A True Patriot
Jeremiah 37:1-21 has a lot to say about true patriotism.
Patriotism is a controversial issue in America partly because not everyone agrees with what it means. For example, does it mean putting our hand over our heart during the pledge of allegiance? Does it mean celebrating the 4th of July in a traditional way? Or is there some higher standard?
According to the dictionary, a patriot is “a person who loves, supports, and defends his or her country with devotion,” and that’s a good definition. But is patriotism always good? What if the desire to “defend our country” leads us to make compromises with God’s word or make decisions that end up causing harm to others?
Thankfully, in Jeremiah 37, we have a couple of examples of patriotism that can help us answer these kinds of questions. First, let’s look at the contrast between King Zedekiah’s patriotism and Jeremiah’s true patriotism.
Patriotism and God’s Word
Zedekiah made some patriotic decisions, but he harmed many people in the name of serving his country. When he made a bold treaty with Egypt, he defended and supported his country and showed courage in defying Nebuchadnezzar. But God had explicitly told him to surrender to the king of Babylon (Jeremiah 38:17), so his “patriotism” was really in defiance of God and needlessly cost the lives of many people.
A true patriot would have listened to God’s word. But Zedekiah, even with good intentions, ended up being a traitor to his people and bringing judgment upon them. And Zedekiah wasn’t alone in his rejection of God’s word.
Jeremiah 37:2 CSB
He and his officers and the people of the land did not obey the words of the Lord that he spoke through the prophet Jeremiah.
Zedekiah’s lack of regard for God’s word spread to everyone. It started with Zedekiah, then spread to his officers, then the people. So, everyone, in some sense, was being unpatriotic. And the same is true of us.
In the church, as in politics, we often seek out leaders with charisma but not the character required in God’s word. Instead, members often prefer leaders who will “love, support, and defend the country (or church) with devotion,” so a patriotic mindset isn’t just exclusive to nations; it can occur with any organization.
For example, leaders like Jerry Fallwell Jr., hundreds of SBC leaders, Mark Driscoll, Bill Gothard, Doug Phillips, Joshua Duggar, and Ravi Zacharias — people with charisma but serious character flaws — were greatly loved because they were good for the organization. They brought in a lot of money. They drew big crowds. They wrote national bestsellers. So when their flaws came to the surface, people looked the other way because preserving the institution became the primary goal above obeying God’s word.
But this love of the organization's “patriotic” approach came with a cost to thousands of people who were sexually and spiritually abused in Christian organizations who were willing to look the other way for years.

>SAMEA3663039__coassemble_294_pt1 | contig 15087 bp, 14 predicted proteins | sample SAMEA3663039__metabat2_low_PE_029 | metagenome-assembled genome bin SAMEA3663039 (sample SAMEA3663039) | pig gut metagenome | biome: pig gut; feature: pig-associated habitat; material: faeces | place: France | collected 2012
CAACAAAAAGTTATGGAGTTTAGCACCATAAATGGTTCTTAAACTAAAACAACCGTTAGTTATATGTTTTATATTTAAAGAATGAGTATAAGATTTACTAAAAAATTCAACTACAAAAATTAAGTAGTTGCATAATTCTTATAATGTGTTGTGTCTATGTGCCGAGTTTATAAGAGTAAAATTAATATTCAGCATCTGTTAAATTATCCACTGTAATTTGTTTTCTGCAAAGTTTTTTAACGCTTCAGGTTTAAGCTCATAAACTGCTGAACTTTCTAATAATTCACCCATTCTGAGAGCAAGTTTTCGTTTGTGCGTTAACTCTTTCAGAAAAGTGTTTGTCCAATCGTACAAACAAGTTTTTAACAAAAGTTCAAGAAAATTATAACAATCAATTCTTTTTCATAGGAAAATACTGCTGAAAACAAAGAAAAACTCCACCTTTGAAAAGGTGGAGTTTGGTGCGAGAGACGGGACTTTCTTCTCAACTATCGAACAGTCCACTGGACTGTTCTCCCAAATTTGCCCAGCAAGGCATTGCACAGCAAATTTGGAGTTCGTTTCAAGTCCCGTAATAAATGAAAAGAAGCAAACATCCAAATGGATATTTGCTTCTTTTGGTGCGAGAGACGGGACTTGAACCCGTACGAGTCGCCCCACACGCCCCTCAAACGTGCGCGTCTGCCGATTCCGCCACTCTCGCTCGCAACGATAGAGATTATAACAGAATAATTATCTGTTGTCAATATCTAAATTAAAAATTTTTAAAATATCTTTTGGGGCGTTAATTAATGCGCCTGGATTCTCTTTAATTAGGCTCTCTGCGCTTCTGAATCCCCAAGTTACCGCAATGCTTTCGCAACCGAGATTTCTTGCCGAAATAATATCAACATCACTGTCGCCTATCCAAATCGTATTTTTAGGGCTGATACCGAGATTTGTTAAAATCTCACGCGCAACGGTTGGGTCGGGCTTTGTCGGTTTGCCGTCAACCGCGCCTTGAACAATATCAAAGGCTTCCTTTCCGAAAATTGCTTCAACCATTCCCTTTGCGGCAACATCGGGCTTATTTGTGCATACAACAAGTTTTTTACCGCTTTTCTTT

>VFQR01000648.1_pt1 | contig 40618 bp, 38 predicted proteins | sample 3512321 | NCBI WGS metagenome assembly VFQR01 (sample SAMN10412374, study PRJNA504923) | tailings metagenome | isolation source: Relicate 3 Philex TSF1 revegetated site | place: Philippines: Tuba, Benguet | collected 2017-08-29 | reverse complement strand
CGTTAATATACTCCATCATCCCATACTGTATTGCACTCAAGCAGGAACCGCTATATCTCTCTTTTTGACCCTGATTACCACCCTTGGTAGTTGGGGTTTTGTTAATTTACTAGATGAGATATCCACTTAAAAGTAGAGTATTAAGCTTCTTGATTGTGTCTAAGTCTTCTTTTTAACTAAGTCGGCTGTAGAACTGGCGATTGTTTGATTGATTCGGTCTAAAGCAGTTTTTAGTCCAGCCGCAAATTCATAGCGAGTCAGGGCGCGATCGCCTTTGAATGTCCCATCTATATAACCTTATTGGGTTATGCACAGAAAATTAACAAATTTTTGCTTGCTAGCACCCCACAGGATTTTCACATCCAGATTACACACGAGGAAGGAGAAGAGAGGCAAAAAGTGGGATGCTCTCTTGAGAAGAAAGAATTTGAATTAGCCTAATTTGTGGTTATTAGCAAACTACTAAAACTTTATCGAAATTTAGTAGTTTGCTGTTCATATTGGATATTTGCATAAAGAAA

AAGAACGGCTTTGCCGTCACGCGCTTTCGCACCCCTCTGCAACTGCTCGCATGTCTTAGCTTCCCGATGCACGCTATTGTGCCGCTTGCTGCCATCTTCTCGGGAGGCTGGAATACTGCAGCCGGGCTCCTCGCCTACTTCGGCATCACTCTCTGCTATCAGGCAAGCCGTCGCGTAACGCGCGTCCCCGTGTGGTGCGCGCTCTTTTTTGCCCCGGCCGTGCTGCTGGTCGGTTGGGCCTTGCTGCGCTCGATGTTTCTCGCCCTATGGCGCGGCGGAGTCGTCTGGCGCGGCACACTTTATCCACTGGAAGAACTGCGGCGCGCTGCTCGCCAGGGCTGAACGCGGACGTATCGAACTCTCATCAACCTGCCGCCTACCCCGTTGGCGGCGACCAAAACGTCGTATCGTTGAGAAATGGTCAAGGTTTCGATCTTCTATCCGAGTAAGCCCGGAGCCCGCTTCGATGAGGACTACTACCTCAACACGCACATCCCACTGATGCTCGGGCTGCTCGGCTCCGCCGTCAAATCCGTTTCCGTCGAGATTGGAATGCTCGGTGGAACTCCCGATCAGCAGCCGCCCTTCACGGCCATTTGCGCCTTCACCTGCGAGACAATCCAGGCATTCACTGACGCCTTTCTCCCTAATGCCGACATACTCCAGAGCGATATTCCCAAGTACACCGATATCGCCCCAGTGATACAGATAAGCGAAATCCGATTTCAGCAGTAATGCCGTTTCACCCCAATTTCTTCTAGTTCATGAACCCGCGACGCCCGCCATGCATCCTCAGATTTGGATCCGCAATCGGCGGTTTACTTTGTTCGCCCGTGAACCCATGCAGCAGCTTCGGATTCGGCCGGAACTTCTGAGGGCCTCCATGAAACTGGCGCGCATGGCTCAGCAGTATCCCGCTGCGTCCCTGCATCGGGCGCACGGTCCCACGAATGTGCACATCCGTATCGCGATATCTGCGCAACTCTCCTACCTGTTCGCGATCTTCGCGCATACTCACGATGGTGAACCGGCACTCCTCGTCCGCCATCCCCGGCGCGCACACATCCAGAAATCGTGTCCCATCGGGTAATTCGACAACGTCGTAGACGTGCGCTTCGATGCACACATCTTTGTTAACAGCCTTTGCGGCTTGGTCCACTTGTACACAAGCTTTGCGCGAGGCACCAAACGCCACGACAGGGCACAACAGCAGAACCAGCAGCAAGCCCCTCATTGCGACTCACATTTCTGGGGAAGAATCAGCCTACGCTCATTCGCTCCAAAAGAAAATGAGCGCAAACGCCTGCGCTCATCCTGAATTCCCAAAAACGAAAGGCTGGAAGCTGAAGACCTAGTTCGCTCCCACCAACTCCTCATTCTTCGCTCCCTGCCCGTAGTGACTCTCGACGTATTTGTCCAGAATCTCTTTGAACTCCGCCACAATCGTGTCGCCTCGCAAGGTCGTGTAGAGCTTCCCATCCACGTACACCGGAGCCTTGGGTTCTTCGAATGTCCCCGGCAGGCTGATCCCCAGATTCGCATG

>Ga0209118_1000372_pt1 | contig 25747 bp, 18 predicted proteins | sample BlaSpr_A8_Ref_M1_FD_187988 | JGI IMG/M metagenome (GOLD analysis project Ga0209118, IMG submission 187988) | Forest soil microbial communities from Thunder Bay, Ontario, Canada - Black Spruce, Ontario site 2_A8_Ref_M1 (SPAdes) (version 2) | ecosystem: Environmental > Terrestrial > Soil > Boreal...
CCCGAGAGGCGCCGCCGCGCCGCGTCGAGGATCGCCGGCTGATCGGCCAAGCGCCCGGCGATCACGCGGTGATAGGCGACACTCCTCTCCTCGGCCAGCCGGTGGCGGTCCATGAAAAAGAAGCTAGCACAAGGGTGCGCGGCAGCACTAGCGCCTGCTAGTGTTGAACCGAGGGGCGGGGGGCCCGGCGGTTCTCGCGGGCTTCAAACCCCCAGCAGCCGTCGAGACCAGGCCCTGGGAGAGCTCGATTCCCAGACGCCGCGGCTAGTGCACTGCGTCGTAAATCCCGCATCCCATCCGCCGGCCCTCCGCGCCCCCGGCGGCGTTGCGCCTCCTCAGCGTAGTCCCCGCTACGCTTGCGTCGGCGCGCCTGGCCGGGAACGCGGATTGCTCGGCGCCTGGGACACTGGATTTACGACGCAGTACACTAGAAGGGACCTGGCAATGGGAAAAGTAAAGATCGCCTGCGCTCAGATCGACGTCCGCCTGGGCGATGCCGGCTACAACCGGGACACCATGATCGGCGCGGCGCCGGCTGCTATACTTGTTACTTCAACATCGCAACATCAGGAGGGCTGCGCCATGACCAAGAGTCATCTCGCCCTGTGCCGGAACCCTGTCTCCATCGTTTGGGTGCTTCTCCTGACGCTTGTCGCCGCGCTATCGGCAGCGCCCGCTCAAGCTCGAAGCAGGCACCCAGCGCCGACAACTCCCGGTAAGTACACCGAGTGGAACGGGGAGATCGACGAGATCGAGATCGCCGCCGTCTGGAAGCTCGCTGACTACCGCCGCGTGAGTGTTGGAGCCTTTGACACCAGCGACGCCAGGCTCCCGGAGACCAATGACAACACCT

This willingness to look the other way has spilled over into politics too. Sometimes, even with good intentions to “save the country” or “defend our democracy,” we have let character issues take a back seat. And again, people have been hurt, and the reputation of Christianity has suffered.
Bad things always happen when we stray from the word of God and give less importance to the fruits of the spirit than we should. Sadly, in politics, the qualities of love, joy, peace, and all the other fruits of the spirit are not viewed as desirable anymore but as weaknesses. Our politics are bearing fruit, but much of it isn’t good.
In Evangelical circles, it seems we don’t value leaders who are loving. Instead, we’d rather have leaders who will “kick some butt.” But unfortunately, patient, kind leaders rarely get elected. So instead, we seem to prefer leaders who will come in with guns blazing, like John Wayne, and clean up the town. But this mindset isn’t consistent with what it means to be a true patriot nor with what it means to follow Christ.
God’s true patriots aren’t like Zedekiah. Instead, they read and believe the Word of God and do their best to obey it. Another thing Zedekiah didn’t do was pray.
Patriotism and Prayer
Zedekiah believed in the power of prayer and wanted others to pray for him, but he didn’t pray himself.
Jeremiah 37:3–4 (CSB)
Nevertheless, King Zedekiah sent Jehucal son of Shelemiah and Zephaniah son of Maaseiah, the priest, to the prophet Jeremiah, requesting, “Please pray to the Lord our God on our behalf!”
Of course, it’s good to have others pray for us, but if that’s all we do, it’s a sign of great spiritual weakness—of a treasonous heart even.
Almost anyone, even many atheists, will accept prayer when they are in a crisis. But if we can’t, or won’t, go to God in prayer personally, then we have a serious relationship problem.
In fact, we could even call a lack of prayer treasonous. For example, if a General asked us to report in with regular communication but instead we ran and hid, that would be grounds for a court-martial. How much worse is it when we hide from God?